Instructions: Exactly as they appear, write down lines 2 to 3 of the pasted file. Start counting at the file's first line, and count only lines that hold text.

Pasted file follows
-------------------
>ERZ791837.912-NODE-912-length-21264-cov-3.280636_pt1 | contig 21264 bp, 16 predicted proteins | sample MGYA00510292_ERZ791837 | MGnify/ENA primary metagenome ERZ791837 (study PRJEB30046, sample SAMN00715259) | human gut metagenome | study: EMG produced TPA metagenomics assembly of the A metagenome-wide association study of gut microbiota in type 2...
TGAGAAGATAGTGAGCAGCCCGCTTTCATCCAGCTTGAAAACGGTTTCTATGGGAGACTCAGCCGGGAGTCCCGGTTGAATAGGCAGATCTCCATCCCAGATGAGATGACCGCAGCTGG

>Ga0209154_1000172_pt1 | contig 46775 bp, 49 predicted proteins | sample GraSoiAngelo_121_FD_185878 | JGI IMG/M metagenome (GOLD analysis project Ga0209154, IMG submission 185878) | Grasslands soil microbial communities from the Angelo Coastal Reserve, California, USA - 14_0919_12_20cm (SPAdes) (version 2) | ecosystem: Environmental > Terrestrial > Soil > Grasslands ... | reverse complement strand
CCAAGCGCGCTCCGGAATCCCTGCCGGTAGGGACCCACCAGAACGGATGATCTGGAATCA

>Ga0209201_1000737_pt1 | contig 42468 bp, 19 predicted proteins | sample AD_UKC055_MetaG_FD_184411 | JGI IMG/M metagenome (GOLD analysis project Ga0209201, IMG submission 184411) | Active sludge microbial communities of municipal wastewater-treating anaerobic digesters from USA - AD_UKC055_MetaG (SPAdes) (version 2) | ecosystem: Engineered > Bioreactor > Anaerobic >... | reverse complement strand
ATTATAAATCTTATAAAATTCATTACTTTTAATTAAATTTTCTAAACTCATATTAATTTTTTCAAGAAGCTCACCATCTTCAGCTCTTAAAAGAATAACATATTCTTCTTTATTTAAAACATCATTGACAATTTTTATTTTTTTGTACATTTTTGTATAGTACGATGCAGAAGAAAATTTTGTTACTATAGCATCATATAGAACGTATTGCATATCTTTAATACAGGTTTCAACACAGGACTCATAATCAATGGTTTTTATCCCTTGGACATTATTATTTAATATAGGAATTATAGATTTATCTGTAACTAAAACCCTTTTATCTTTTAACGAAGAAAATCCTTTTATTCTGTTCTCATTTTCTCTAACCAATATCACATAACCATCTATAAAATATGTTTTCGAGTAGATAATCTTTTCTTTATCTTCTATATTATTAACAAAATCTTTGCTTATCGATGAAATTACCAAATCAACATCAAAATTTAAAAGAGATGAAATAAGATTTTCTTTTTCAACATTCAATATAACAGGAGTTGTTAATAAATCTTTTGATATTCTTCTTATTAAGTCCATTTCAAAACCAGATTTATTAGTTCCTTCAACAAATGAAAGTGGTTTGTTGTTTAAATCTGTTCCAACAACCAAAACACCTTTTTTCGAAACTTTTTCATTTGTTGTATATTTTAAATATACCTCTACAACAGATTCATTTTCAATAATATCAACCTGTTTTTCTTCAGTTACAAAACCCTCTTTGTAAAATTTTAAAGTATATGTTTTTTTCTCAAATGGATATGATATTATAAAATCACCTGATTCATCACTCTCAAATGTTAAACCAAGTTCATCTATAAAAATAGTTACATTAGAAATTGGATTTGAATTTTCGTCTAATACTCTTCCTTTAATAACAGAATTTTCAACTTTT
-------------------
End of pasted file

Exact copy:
TGAGAAGATAGTGAGCAGCCCGCTTTCATCCAGCTTGAAAACGGTTTCTATGGGAGACTCAGCCGGGAGTCCCGGTTGAATAGGCAGATCTCCATCCCAGATGAGATGACCGCAGCTGG

>Ga0209154_1000172_pt1 | contig 46775 bp, 49 predicted proteins | sample GraSoiAngelo_121_FD_185878 | JGI IMG/M metagenome (GOLD analysis project Ga0209154, IMG submission 185878) | Grasslands soil microbial communities from the Angelo Coastal Reserve, California, USA - 14_0919_12_20cm (SPAdes) (version 2) | ecosystem: Environmental > Terrestrial > Soil > Grasslands ... | reverse complement strand